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Various Artists: Topsy Theme: Swedish Jazz 1956-1959

Swedish jazz weathered the onslaught of rock ‘n’ roll, but in the last half of the ’50s the audience for jazz declined there just as it did in the music’s homeland. Still, with a significant boost from the government’s creation of the Swedish Radio Studio Orchestra, headed by Harry Arnold, the great players of Sweden’s bop and postbop generations managed to keep working. Pianist Bengt Hallberg, saxophonists Arne Domnerus and Lars Gullin, trombonist Ake Persson, trumpeter Bengt-Arne Wallin, singer Monica Zetterlund and dozens of other musicians found at least occasional employment in various versions of the radio band, which also featured visiting American soloists. Considerable recording continued not only for Swedish labels like Dragon and Metronome but also for the international labels Phillips, Polydor, Columbia and Decca. That trove of commercial recordings, and some private ones, furnished the material for this final box set in Caprice’s invaluable survey of the development of Swedish Jazz in the ’40s and ’50s.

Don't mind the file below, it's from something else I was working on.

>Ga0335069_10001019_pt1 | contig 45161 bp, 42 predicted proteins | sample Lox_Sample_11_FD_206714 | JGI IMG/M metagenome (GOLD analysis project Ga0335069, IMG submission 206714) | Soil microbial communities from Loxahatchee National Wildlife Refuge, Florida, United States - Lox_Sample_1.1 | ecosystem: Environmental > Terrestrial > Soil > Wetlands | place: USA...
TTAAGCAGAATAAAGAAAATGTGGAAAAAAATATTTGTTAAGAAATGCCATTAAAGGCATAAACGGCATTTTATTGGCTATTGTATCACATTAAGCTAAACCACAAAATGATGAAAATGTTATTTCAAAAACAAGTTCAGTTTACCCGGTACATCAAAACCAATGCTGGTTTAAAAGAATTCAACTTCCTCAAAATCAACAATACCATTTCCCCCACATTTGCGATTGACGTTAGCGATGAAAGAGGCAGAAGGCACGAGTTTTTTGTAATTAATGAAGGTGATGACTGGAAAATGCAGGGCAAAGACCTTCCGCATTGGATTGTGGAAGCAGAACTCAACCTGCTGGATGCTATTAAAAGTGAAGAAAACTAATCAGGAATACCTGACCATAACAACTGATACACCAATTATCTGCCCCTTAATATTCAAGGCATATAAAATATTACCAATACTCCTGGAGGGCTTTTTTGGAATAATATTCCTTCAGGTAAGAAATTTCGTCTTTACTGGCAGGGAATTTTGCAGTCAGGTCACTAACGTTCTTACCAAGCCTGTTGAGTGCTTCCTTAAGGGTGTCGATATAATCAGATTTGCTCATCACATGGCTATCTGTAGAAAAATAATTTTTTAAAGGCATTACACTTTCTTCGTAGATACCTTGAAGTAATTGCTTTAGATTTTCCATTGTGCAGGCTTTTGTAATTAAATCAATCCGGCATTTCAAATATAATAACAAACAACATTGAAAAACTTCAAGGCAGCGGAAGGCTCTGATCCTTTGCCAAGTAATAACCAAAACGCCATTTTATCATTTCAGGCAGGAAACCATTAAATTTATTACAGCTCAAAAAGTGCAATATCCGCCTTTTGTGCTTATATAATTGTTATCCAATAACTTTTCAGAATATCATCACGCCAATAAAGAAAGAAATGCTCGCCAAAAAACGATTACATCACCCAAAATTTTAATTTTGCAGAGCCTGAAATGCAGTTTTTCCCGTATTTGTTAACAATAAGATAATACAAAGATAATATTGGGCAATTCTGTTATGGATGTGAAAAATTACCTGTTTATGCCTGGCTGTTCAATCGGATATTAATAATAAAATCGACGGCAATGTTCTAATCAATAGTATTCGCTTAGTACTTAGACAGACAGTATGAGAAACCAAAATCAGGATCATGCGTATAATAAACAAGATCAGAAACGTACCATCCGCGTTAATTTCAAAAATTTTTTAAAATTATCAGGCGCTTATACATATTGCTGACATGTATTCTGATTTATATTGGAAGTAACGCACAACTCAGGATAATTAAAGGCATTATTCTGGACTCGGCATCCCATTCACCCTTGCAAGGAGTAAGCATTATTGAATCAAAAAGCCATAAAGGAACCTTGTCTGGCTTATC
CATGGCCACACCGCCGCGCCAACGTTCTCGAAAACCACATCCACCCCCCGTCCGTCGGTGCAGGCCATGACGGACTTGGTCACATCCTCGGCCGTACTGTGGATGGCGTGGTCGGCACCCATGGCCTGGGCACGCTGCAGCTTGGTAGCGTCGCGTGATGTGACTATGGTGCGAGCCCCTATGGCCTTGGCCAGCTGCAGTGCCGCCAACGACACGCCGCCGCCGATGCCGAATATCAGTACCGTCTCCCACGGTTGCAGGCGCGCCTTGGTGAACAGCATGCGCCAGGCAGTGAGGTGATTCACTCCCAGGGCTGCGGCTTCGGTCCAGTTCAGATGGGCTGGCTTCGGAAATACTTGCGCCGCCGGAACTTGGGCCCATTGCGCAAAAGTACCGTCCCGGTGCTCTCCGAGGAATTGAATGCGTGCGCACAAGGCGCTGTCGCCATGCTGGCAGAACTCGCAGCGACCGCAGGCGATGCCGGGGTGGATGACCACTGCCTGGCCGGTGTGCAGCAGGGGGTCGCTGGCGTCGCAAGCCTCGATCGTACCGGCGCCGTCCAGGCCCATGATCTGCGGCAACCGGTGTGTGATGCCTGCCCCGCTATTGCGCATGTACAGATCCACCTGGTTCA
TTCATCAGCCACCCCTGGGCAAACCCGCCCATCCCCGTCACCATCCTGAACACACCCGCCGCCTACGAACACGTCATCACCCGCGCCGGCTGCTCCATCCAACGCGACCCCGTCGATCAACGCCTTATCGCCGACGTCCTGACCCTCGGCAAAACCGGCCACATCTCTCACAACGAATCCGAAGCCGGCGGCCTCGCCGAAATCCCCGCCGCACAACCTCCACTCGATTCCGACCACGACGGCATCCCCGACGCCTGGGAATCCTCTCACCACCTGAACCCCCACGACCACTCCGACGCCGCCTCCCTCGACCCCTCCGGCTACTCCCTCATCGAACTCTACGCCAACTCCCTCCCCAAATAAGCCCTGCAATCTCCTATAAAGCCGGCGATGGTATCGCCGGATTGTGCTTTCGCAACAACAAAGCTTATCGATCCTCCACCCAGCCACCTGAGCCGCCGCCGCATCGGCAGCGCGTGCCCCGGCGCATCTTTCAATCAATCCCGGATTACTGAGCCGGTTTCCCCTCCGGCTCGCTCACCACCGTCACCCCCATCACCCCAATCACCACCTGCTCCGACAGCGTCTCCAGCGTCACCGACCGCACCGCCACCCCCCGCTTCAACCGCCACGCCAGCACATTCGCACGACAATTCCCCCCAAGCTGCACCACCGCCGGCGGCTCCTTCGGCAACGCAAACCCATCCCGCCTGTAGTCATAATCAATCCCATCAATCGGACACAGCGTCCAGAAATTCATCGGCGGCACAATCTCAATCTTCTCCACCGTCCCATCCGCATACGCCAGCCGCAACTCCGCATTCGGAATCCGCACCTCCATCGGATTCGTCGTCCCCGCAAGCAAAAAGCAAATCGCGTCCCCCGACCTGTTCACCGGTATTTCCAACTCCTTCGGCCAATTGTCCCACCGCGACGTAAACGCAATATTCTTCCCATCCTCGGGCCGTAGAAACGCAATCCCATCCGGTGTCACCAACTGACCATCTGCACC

As with the other volumes, I am struck by the overall high quality of musicianship and solo inspiration in these performances. Much of the playing is derivative (what playing is not?), but little of it can be dismissed as imitative. To use tenor saxophone as an example, widespread improvising in the Stan Getz mold was accurate in spirit, style and tone, but tenor men like Carl-Henrik Norin and Rolf Billberg rarely depended on Getz’s licks. They had substantial original ideas. Aside from the expected superb performances by such well-known players as Hallberg, Persson, Gullin and Domnerus, one of the pleasures of these sets is encountering surprises that raise questions and make impressions.

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